“Having said that, Chamberlain did not like the design of the Mercury spacecraft, because a lot of the systems were just kind of piled on top of each other and they were difficult to get at [for preflight maintenance],” Gainor explained. Chamberlain’s frustration with this was crucial to the design of Gemini. In that two-person spacecraft – which was used to test rendezvous, docking and spacewalks ahead of the moon missions – the systems were laid out around the cockpit so they could more easily be serviced on the launch pad, Gainor said.
Chamberlain also believed in modularizing systems, which brought him to the central debate of the Apollo program – how to get people to the moon. There were three ideas floating around in the early 1960s – direct launches to and from the moon, an Earth orbit rendezvous with multiple rockets, and a lunar orbit rendezvous using two small spacecraft that would ride to space in the same rocket.
“People were kind of terrified of lunar orbit rendezvous because at this stage [in early 1962] they only had maybe a half hour’s flight experience,” Gainor explained. The first two American flights – with Alan Shepard and Gus Grissom – were only 15-minute suborbital hops. Even the first Earth orbit docking was years away and would have to await the Gemini program, as history showed.
Famously, NASA’s John Houbolt, a young member of the Lunar Mission Steering Group, championed the lunar orbit rendezvous. This was despite – as a 1961 memo he wrote directly to incoming associate administrator Robert Seamans once said – feeling like “a voice in the wilderness”. The thinking was that this would be the least mass possible to bring to the moon, saving on time and complication. Chamberlain immediately grasped the benefits and supported Houbolt, whose concept was adopted for Apollo, Gainor said.
Chamberlain’s later work with NASA included being first manager of the Gemini program (where he didn’t last for long as some early design issues were unfairly placed on him, Gainor said); helping to reduce weight on the Apollo lunar module to make it possible to heft it into space; troubleshooting a rocket panel that blew out during the uncrewed flight of Apollo 6; and doing some early design on the space shuttle. “Unfortunately he died two weeks before the first [shuttle] flew [in 1981],” Gainor said.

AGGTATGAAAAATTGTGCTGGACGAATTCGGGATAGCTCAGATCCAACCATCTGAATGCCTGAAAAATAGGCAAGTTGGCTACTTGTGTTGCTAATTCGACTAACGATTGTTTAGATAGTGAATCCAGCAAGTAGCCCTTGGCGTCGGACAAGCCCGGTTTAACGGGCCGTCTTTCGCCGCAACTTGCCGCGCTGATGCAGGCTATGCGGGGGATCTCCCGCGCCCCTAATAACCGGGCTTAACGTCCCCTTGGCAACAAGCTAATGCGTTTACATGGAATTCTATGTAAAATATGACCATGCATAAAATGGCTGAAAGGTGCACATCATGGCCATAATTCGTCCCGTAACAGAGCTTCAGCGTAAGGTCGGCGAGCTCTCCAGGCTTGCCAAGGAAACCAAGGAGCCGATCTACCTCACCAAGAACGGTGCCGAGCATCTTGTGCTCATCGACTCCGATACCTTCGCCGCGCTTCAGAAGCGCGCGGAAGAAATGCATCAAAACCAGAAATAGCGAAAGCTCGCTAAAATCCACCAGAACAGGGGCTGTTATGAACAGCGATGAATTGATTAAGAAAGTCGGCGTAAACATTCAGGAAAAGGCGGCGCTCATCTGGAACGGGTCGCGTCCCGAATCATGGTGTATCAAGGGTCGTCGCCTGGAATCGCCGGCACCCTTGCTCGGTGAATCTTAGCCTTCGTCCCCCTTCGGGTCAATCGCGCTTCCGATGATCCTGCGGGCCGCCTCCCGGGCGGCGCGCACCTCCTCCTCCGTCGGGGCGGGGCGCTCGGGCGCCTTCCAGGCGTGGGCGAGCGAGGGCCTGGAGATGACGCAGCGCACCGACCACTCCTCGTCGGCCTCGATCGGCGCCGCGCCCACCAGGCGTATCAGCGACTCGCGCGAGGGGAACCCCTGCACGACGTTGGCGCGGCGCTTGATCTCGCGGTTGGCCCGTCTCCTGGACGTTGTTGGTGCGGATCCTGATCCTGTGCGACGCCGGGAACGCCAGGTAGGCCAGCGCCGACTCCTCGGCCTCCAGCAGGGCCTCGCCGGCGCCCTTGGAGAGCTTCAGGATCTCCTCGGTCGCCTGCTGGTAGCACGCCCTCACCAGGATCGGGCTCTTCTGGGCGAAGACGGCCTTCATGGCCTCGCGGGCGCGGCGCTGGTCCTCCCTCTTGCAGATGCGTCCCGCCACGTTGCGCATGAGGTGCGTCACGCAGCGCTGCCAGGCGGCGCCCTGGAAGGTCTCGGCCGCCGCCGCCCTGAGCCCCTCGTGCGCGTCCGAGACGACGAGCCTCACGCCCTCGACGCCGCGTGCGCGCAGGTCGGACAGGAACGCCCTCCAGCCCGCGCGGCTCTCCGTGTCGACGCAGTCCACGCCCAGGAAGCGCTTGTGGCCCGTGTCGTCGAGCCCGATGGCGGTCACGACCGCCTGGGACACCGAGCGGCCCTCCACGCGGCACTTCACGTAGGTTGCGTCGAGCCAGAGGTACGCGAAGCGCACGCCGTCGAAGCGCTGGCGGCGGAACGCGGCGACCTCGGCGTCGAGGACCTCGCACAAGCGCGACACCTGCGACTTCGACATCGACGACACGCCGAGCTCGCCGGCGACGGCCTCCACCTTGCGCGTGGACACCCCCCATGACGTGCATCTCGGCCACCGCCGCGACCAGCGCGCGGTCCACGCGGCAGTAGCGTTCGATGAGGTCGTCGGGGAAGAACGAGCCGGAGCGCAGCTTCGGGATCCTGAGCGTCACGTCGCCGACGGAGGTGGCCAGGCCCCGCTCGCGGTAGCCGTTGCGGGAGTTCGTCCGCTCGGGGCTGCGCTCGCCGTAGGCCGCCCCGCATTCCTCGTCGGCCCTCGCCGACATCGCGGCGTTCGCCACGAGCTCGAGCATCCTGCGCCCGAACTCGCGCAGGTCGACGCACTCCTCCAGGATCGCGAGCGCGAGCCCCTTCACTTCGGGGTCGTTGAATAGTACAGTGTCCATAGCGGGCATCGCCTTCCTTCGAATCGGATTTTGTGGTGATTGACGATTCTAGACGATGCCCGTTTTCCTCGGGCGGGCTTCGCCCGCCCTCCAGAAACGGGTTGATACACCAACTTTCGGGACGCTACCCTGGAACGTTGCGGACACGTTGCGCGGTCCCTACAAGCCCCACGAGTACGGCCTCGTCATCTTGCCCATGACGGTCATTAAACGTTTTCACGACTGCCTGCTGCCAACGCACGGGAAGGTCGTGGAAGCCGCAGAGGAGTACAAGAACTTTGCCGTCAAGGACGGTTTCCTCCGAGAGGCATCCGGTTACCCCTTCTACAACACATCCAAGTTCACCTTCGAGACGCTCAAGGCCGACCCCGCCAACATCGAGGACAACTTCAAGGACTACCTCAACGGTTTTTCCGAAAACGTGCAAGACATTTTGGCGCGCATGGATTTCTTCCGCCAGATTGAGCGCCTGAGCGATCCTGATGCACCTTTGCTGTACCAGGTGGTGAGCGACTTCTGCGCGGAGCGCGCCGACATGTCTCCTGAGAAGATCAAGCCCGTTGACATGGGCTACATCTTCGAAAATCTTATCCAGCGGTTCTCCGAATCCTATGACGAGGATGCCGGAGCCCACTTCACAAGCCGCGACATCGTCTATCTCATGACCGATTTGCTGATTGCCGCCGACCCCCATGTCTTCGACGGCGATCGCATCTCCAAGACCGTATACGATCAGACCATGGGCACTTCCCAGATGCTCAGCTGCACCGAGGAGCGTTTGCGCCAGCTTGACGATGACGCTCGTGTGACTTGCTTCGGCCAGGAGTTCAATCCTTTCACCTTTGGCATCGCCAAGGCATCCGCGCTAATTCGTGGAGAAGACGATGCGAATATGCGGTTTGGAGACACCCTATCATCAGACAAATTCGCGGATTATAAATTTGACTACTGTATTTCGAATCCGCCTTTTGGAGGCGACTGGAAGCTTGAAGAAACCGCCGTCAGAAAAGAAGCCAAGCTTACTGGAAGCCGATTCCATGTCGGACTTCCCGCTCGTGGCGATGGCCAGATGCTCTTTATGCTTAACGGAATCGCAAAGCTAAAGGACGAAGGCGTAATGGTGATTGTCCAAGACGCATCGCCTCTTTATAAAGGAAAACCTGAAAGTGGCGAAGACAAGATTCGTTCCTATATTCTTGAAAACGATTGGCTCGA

Owen Maynard was the first member of the Avro group to move over to Apollo, where he began work on the Mercury program. But Maynard’s real contributions came with the Apollo lunar module: “As far as I know, Owen Maynard was the first guy at NASA to seriously think about what a lunar module would entail,” Gainor said. He worked with Max Faget (a spacecraft designer) and Katherine Johnson (a mathematician who specialized in orbital mechanics) to create schematic drawings of the command module, and was another supporter of the idea of lunar orbit rendezvous.
Later, he was put in charge of systems engineering of the Apollo program. “The way it’s been explained to me is he was in charge of making sure that everything hung together,” Gainor explained. One prominent example was the command and service module (made by North American Aviation, a U.S. Air Force contractor) and a lunar module (made by Grumman, a Navy contractor). While the companies had different ways of doing things, Gainor said, the two spacecraft did have to interact properly with each other. “This is where Owen and his people came in,” he said.
Maynard left NASA for Raytheon in 1970, and retired from Raytheon in the 1990s. He died in 2000.